Why The Publishing Industry Can Suck My Dick

novels, publishing, women

I decided a year ago that I no longer want to publish books through the traditional publishing industry — even though that was my singular dream since I was nine years old.

The publishing industry is dead. Between ebooks overtaking print sales and chain stores dictating what gets published, the business is finished. It’s inefficient, outdated, bloated, corrupt, and it has willfully buried its head in the sand all these years, to the devastation of writers’ careers and literature.

It deserves to die. The publishing industry is racist, sexist, and it heavily favors white male authors over others, especially in literary fiction, which produces the next generation of American literature. If women and non-whites can’t get published and can’t get reviewed and can’t get on prize lists, we will not be able to contribute. For that reason alone it deserves to die.

Meanwhile, the rise of internet technology has brought authors closer to our audiences and given us the chance to give ourselves careers. No longer can an elite group of racist, sexist anachronisms shut the door to the rest of us. Any of us can make literature. The gatekeepers that kept so many of us out are failing because prejudice always fails — how can a business that limits the chances of large groups of people possibly succeed? Greatness always surges through.

I’ve been working on a new novel project that I’m very excited about and that will involve interaction and participation with readers. I’m not ready to publicize the project yet. However, Seth Godin’s announcement that he’s leaving traditional publishing behind is huge, and since I’ve already decided to do the same I decided I should say so. With a huge bestselling author like Godin going, the world will follow. I have no sympathy for big publishing. They had their chance, and thousands of young novelists like me had their careers thwarted or redirected because of their incompetence. I am very happy to have the T.V. and screenwriting career I have today, which I wouldn’t have had were it not for the inadequacy of the publishing industry. But now the way I feel about it is — they don’t fucking get to publish my novels. I will publish them myself. Because I’m better at marketing myself than they are. I’d rather sell ebooks than print — because that’s what I would rather buy.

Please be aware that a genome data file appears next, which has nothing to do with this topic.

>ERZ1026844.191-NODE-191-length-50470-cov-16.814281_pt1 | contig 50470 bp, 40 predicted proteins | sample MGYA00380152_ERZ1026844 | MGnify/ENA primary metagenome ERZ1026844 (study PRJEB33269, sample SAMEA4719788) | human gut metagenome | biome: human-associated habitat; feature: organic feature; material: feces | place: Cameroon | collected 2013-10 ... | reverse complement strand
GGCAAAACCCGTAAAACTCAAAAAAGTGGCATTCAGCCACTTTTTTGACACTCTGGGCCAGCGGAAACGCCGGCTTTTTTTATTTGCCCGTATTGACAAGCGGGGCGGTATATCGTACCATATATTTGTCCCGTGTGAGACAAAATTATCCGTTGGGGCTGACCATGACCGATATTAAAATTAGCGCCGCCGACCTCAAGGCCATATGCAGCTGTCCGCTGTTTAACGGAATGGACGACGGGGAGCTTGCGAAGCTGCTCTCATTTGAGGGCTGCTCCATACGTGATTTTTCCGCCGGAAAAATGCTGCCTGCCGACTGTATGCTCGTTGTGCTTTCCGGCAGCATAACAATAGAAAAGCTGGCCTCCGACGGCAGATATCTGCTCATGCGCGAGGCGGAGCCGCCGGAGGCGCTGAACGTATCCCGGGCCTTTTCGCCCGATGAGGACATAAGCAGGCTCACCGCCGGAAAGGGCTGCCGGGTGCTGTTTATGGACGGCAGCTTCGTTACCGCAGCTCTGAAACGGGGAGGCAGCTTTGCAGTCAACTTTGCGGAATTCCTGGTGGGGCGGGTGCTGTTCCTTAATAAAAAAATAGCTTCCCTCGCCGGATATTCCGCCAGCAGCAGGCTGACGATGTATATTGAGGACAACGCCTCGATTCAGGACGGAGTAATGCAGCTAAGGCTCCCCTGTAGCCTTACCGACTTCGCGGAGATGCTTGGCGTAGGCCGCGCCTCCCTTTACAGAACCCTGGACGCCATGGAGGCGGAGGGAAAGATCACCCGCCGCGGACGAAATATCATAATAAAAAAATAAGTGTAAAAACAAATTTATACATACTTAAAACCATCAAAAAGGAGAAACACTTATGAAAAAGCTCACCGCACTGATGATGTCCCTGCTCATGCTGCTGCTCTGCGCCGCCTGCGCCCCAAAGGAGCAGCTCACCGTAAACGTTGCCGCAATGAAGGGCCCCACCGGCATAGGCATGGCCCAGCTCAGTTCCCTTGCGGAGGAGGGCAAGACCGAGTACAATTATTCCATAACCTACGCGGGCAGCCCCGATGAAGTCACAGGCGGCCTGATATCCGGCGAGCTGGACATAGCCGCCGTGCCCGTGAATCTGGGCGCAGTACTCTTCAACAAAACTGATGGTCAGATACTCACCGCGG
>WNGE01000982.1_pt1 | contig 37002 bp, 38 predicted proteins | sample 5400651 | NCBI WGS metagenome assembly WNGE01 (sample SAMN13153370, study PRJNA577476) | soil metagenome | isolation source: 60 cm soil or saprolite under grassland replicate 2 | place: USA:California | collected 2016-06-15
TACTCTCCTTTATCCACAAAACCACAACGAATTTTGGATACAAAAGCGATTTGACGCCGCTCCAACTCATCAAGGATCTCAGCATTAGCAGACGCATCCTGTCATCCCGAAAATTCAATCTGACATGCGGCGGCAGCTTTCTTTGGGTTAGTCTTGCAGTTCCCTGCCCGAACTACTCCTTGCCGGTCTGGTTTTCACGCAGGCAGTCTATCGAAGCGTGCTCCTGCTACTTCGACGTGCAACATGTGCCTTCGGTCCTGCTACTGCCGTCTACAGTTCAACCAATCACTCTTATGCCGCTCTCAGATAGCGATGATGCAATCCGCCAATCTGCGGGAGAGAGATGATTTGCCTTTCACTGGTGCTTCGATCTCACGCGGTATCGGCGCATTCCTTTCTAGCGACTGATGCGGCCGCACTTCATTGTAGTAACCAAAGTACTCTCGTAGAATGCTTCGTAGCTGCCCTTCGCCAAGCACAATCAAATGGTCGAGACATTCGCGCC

I just spent an hour searching the internet for statistics about the racism and sexism in the publishing industry. Couldn’t find any — I know I’ve read some before, so if anyone can send some, please do. However, anyone working in this business knows about it already. Here are a few pieces I did come across:

Literature Gender Gap. Majority of readers are women but 30% or less of books published by literary houses are by women: http://su.pr/2Ag3sO

Some male critics review male writers by a 3:1 ratio. http://www.bookslut.com/blog/archives/2011_02.php#017213







And these statistics excerpted from an article by T. K. Kenyon (see link below): Percentage of book reviews for male authors vs. female authors for 2006 in major review publications: 56%:44% Percentage of book reviews for male authors vs. female authors for Jan-June 2007 in major review publications: 63%:37% Percentage of book reviews for male authors vs. female authors for at the New York Times Review of Books (very influential): 72%:28% Ratio of male book reviewers to female reviewers at the New York Times Review of Books: 2:1 Percentage of articles written by men to those written by women in the five “thought leader” magazines: 3:1 Percentage of male book buyers to female: 45%:55% Women constitute only 17 percent of opinion writers at The New York Times, 10 percent at The Washington Post, 28 percent at U.S. News & World Report, 23 percent at Newsweek and 13 percent at Time. Overall, only 24 percent of nationally syndicated columnists are women. From: http://www.bloggernews.net/112350

Anorexia: Make It Work For You

drama, storytelling, women

I was a teenaged anorexic. I wasted away while others watched in alarm. I got noticed.